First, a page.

When the Chicago Blackhawks shuttled defenseman Gustav Forsling to the Carolina Hurricanes in 2019, few fans blinked an eye. Sure, some wondered if the then 23-year-old needed more time to develop. Though he’d played 122 games at the time of the trade, he’d registered just 27 points.
Three seasons and 196 games later with Florida, he’s posted 95 points (28-67). From a proportional standpoint, it looks like a massive loss for the Blackhawks.
It likely stings for Chicago fans watching his success in Florida, especially after his game-winning goal Thursday night. The heavily favored Maple Leafs are now in a two-game hole.
It also made many Blackhawks fans wonder “what if.” But it’s a little more complicated than that.
Blackhawks, Forsling Were on Different Paths
When acquired back in 2015 from Vancouver for Adam Clendening, the trade seemed a win for Chicago. Forsling was seen as a young defenseman who could come along with veterans Niklas Hjalmarsson, Brent Seabrook, and Duncan Keith.
He’d continue the success of Chicago developing strong NHL caliber defensemen.
When the then 20-year-old defenseman broke into the lineup during the 2016-17 season, he appeared in 38 games. The Blackhawks were the top seed in the West but were stunned by Nashville in four games. Categorizeit however one wants, but it marked the moment where Chicago lost its footing as a power in the West.
The plan, as it looked then, was for Forsling to work his way in as a top four defenseman. He would keep the momentum going. But before that momentum could take hold, the earth shattering Hjalmarsson trade to Arizona killed it.
The following season, Forsling played in 41 games and registered 13 points. Chicago also missed the playoffs. A season later, he played in 43 games, notching just nine points. Joel Quenneville was fired, and again, the Blackhawks missed the playoffs.
Forsling fought through injuries, and his numbers looking back were pedestrian.
The trade then that sent him to Carolina for Anton Forsberg and Calvin de Haan netted the Blackhawks a far more solid option in the latter. Chicago was retooling its defensive corps and trying to make room for a future with Adam Boqvist, and Henri Jokiharju meshing with the old guard.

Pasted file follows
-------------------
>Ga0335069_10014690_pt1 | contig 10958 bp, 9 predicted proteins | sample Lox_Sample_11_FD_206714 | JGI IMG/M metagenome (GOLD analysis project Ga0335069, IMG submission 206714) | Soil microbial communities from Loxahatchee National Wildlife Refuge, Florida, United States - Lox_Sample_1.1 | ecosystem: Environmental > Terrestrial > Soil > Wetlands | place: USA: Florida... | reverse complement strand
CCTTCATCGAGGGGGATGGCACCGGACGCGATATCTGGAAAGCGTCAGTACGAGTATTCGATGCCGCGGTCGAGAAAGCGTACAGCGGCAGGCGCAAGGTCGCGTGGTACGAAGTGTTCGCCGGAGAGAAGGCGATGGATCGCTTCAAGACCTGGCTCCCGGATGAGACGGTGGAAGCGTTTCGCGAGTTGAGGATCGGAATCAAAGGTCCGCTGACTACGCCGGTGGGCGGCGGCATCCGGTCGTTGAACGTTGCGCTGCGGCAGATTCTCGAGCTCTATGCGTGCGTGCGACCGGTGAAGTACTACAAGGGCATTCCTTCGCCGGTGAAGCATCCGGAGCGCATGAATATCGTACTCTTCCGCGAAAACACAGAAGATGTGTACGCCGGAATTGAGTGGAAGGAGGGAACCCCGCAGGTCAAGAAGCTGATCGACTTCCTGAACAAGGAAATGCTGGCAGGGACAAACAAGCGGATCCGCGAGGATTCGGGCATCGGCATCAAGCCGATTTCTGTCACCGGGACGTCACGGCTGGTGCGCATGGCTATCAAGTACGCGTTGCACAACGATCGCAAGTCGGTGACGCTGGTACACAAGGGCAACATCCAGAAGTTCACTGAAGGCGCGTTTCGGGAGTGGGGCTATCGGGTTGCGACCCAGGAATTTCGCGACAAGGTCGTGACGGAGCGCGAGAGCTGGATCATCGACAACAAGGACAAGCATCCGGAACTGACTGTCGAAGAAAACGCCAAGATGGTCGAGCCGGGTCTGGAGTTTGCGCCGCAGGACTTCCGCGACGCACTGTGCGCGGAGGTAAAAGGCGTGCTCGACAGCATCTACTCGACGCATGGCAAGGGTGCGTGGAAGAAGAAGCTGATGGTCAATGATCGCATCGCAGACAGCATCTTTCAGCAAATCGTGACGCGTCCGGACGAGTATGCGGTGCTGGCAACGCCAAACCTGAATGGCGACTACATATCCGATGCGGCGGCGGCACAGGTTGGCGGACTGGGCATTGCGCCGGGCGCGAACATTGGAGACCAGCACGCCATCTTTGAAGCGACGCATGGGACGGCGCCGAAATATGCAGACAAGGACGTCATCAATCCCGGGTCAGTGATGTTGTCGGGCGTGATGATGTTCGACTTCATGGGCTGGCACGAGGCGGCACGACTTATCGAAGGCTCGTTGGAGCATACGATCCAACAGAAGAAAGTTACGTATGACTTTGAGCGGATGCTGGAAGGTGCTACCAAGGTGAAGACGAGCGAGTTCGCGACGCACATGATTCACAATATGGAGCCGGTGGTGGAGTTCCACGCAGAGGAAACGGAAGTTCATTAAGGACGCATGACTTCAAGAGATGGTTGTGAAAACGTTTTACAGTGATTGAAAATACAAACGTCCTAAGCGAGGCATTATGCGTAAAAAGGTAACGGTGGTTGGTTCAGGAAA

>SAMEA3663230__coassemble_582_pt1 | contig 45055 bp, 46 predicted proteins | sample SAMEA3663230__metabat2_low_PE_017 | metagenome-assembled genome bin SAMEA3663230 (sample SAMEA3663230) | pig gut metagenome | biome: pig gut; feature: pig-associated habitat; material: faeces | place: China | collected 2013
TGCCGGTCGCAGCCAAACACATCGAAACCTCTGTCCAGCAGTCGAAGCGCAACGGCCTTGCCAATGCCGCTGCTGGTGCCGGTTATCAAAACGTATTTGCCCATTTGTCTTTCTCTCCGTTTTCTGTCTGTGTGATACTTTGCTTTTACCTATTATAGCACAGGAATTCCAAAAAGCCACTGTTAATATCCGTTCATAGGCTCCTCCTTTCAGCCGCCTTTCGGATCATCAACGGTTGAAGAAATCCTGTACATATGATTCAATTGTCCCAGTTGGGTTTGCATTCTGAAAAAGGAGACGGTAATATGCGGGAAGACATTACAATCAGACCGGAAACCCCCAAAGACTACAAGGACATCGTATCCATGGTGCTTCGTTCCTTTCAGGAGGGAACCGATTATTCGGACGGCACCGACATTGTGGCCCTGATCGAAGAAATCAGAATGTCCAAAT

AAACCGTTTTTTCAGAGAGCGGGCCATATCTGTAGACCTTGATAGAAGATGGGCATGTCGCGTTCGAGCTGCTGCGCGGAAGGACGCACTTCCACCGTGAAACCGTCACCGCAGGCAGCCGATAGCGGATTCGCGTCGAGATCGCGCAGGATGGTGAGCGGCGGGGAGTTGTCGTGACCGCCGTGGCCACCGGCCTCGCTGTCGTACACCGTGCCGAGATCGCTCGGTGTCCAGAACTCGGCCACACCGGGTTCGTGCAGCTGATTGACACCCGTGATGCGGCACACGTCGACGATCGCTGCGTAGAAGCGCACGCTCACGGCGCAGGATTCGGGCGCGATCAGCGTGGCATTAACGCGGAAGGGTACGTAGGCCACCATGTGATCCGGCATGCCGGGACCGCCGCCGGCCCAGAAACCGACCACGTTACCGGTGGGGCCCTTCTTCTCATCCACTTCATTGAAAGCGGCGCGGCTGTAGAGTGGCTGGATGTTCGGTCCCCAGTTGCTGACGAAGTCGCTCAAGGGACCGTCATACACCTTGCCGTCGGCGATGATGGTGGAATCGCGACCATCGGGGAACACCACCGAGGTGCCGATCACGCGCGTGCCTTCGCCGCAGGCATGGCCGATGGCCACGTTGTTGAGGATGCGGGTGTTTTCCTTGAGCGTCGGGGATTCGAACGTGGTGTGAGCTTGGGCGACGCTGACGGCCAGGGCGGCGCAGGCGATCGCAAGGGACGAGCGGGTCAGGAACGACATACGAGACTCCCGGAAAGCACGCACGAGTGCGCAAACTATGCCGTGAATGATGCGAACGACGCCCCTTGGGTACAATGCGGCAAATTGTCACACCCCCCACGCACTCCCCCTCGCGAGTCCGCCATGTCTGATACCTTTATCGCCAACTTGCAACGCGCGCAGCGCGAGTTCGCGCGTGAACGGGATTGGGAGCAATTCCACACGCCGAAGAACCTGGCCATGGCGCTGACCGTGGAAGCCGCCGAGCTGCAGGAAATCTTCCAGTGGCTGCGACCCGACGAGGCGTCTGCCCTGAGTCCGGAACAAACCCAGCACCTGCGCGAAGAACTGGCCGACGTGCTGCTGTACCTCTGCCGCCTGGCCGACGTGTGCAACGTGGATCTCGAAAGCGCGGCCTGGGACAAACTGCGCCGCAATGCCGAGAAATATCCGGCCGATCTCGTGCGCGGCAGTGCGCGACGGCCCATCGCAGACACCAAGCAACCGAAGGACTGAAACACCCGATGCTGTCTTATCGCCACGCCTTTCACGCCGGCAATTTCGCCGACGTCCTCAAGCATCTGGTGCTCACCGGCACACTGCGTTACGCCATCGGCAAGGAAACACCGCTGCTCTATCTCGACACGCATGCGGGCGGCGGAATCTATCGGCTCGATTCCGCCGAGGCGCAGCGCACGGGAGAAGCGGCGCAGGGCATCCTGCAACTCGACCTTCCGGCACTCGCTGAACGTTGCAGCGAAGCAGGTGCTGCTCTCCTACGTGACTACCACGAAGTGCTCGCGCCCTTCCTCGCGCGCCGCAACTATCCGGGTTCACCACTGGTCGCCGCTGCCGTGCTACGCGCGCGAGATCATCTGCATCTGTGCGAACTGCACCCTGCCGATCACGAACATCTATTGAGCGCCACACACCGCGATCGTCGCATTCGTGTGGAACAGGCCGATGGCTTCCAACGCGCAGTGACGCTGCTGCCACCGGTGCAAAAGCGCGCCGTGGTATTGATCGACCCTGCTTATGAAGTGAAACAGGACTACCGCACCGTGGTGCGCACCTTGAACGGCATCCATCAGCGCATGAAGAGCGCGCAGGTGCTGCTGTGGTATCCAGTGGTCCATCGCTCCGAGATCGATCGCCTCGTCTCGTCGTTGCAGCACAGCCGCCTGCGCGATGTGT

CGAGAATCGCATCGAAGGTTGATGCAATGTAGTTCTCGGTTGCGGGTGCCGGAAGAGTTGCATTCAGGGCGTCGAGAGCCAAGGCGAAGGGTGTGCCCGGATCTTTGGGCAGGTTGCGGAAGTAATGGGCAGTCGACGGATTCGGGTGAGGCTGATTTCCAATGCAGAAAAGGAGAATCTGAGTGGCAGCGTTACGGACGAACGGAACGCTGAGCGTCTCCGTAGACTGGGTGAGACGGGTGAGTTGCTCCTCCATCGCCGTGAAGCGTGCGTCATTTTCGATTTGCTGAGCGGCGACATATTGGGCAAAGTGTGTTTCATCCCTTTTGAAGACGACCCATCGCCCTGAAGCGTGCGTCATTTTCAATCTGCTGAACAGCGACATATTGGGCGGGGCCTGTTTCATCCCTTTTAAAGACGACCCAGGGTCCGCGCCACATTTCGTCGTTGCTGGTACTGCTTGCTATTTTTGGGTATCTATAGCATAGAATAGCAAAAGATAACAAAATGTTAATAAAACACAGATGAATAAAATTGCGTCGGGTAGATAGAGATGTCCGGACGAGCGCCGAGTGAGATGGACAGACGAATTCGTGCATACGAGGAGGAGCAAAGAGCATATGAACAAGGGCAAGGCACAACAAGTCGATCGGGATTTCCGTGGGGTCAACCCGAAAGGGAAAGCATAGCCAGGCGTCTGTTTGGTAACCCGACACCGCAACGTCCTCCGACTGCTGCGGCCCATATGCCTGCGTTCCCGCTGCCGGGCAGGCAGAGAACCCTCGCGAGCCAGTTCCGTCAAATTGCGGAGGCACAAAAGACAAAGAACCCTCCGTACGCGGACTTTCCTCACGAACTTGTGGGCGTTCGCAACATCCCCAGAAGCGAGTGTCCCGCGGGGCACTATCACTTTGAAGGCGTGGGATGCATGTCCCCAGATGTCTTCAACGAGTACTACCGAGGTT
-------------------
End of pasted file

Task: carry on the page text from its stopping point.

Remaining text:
That too would fail as the Blackhawks would ship the latter to Buffalo during the 2019 offseason for Alex Nylander. Boqvist went to Columbus with draft picks for Seth Jones during the 2021 offseason.
Months later, Stan Bowman, the architect of these deals, was broomed.
It’s Far More Complicated
Forsling never gained a foothold in Chicago nor did he in Carolina either. Instead, he was scooped up on waivers by Florida and signed to the extension. With each passing season, Forsling has improved and in the 2023 playoffs, he buried the game winning goal to put Florida up 2-0 in its series against the Toronto Maple Leafs.
A balanced, more calculated glance sees that the timing inevitably was off. In Bowman’s final years with Chicago, his wheeling and dealing often hurt more than help. Forsling appeared to need more time and development, and in many ways, he appeared rushed before Chicago ultimately gave up on him.
Had it been a few years earlier, say 2014, things might have looked different. But the four-game sweep at the hands of Nashville seemed to hasten their demise when at the time, it was chalked up as overconfidence. Missing the playoffs over the next two seasons showed that there were far more problems than they thought.
Forsling would be one of many casualties.
Instead of being the future of the blueline, Forsling ended up being one of several young footnotes. The Blackhawks made one final, desperate lunge at relevancy heading into the 2021-22 season. It failed miserably.
Chicago went into full rebuild mode as a result. Forsling, meanwhile, has rebuilt his career.
Both have ended up in different spots. But when it’s all said and done, it’ll work out for both the Blackhawks and Forsling in different ways than they ever would have imagined.